This same scheme can equally be applied in front of the lens, as shown in Figure 2. The rays of light from a small object in perfect focus also form a cone, with the lens at the base of the cone. If some other object is not quite in the right place, it intercepts that cone where it has some measurable diameter. That diameter determines the smallest detail the lens can resolve at that location. So simple geometry can tell us what objects can or cannot be resolved.
Figure 2: We can reverse Figure 1 to determine how large an object
must be in order to be resolved in the image. The resolution spot size,
S, will depend upon the focus distance, D, the focus error, E, and the diameter
of the lens opening, d. An object smaller than S will be enlarged, indistinct
and reduced in contrast.
The rule for determining what objects are resolved is ultra-simple. We focus our lens exactly at some distance, D, from our lens. An object one-tenth of the way back from D, towards our camera (that is, at a distance of 0.9 D), will be resolved if it is at least one-tenth as big as the opening in our lens diaphragm. If the object is one-quarter of the way from the point of exact focus to the camera lens, it will have to be one-quarter as big as our lens to be resolved. And so on. The same rule will hold on the far side of that point of exact focus also. An object twice as far from the lens as the point of exact focus will have to be as large as the lens aperture to be resolved. For those who would prefer the math formula, it is included with Figure 2. In this formula d stands for the lens diameter, and S stands for the "spot size" - how big an object must be to be resolved. Distance either side of the point of exact focus is given the symbol, E.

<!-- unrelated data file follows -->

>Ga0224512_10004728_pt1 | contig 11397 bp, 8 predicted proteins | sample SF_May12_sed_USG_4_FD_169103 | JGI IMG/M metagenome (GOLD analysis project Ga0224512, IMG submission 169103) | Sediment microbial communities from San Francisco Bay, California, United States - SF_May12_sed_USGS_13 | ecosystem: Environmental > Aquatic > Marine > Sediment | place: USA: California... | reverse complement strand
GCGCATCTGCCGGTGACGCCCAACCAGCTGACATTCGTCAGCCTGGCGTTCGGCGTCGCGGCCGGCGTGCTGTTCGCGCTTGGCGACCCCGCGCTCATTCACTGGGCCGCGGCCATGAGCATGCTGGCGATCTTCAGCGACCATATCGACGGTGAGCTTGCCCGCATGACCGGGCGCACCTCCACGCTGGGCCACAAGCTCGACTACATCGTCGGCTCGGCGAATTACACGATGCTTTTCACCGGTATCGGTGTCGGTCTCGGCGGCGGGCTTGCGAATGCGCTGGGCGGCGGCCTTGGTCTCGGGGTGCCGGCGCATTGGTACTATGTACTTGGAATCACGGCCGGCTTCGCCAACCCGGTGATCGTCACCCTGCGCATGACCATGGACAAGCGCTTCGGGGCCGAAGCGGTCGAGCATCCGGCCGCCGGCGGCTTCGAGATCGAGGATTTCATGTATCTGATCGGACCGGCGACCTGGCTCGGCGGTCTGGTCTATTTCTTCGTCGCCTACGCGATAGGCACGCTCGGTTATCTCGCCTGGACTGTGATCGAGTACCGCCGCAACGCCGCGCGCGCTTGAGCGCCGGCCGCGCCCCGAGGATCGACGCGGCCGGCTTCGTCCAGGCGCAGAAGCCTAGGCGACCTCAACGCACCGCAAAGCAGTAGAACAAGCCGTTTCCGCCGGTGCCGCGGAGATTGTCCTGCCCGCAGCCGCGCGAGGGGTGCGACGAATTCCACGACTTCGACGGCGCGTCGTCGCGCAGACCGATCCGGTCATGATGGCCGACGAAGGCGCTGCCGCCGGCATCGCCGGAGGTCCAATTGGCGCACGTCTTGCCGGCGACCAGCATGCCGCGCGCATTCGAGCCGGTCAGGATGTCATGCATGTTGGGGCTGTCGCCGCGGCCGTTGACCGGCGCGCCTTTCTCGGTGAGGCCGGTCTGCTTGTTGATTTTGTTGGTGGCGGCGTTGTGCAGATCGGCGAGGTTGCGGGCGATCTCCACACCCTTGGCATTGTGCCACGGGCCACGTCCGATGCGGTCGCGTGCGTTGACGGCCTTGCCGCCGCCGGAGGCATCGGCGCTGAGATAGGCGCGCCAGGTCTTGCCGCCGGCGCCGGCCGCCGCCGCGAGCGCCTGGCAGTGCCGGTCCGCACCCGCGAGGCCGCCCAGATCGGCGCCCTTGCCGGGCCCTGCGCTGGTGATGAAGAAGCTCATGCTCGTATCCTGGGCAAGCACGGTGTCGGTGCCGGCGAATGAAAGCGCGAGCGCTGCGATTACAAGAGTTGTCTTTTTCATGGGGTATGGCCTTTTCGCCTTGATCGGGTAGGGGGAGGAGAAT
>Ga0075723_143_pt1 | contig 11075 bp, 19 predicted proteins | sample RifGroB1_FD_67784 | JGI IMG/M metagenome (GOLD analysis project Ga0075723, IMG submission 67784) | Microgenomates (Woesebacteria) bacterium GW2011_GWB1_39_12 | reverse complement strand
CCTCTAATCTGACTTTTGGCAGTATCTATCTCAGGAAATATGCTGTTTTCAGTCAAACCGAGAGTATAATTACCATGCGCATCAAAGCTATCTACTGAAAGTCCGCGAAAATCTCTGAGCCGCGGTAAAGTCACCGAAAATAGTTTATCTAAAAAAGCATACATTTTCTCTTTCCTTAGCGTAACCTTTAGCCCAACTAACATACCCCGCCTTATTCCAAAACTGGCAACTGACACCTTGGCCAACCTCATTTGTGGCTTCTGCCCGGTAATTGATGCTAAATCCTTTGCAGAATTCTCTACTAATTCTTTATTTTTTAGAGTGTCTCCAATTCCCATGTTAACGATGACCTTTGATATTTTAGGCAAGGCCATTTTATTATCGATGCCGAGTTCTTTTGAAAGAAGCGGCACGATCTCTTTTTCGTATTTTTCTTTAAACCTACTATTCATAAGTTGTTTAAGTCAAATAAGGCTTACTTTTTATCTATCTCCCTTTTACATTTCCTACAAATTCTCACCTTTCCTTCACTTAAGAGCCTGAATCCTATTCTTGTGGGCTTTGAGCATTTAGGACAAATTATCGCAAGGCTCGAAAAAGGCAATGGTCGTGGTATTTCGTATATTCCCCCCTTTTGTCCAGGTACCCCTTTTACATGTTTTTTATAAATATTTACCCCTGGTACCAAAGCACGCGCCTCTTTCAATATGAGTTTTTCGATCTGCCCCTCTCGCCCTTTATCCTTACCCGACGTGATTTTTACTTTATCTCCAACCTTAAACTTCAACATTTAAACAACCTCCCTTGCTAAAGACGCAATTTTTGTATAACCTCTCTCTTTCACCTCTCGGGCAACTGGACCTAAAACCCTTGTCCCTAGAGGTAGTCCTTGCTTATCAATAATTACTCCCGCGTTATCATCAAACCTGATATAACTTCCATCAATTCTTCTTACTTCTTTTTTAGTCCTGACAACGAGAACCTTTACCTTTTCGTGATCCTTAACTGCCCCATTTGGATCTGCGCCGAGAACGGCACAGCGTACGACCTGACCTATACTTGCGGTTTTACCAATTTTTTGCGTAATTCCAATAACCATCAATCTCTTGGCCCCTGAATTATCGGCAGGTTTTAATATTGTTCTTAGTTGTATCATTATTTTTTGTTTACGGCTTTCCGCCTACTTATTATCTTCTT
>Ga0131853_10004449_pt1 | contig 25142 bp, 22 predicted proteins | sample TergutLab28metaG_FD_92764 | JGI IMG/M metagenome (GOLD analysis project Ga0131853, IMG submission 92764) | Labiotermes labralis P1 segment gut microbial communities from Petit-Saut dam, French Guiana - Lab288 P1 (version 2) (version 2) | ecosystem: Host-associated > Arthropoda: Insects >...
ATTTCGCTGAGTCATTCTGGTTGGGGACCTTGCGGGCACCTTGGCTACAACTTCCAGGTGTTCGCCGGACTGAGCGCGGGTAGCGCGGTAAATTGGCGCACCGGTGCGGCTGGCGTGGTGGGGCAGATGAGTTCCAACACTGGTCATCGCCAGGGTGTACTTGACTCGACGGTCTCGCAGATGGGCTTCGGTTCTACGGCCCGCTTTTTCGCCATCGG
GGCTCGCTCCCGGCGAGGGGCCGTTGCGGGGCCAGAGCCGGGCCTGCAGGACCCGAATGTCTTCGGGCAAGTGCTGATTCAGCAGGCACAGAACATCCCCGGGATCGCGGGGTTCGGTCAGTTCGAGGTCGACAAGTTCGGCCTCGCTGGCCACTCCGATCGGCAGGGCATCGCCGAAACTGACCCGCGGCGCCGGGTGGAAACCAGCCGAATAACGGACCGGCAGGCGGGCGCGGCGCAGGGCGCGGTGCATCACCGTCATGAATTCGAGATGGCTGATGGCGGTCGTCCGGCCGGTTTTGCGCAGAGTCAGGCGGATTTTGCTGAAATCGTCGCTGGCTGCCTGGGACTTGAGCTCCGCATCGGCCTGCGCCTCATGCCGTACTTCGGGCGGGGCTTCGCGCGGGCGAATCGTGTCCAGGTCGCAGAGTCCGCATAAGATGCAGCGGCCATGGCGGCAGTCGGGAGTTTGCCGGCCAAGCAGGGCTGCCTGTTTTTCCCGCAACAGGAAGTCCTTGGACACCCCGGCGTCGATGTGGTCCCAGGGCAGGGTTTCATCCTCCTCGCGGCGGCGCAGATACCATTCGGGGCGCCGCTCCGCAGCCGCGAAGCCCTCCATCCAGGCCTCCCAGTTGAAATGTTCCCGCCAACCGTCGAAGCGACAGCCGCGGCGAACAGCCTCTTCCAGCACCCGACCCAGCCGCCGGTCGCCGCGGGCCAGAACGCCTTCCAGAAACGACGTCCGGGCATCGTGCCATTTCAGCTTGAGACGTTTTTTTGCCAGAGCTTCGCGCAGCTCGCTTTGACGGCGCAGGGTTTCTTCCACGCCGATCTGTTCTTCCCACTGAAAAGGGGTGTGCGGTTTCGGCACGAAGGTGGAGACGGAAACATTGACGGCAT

Now it's important here to understand that the "size of the lens" is the diameter of the lens diaphragm at it stopped-down or working position. If we are shooting at f/8 with a 50 mm lens, that diameter is 50 divided by 8 millimeters: 6.25 mm, or about one-quarter of an inch. For a 300 mm lens at f/5.6, the diameter would be 300 divided by 5.6, or 53.6 mm-about two inches.
What this rule does, is give the photographer direct control of the problem. The photographer can decide what must be resolved, and what need not. Or, he can use the rule to ensure something will be intentionally blurred out and unrecognizable. As the spot size increases relative to the size of the object being photographed, the image of that object grows in size and fades in contrast.
Caption, Figure 3: This scene, the village of Placentia in Newfoundland, was taken with a 90 mm lens set at f/8 and focused at infinity. As explained in the text, to have focused at the hyperfocal distance would have seriously degraded the image of the village, while making negligible improvement to the foreground. (Sorry, no GIF version - just too big as a GIF.)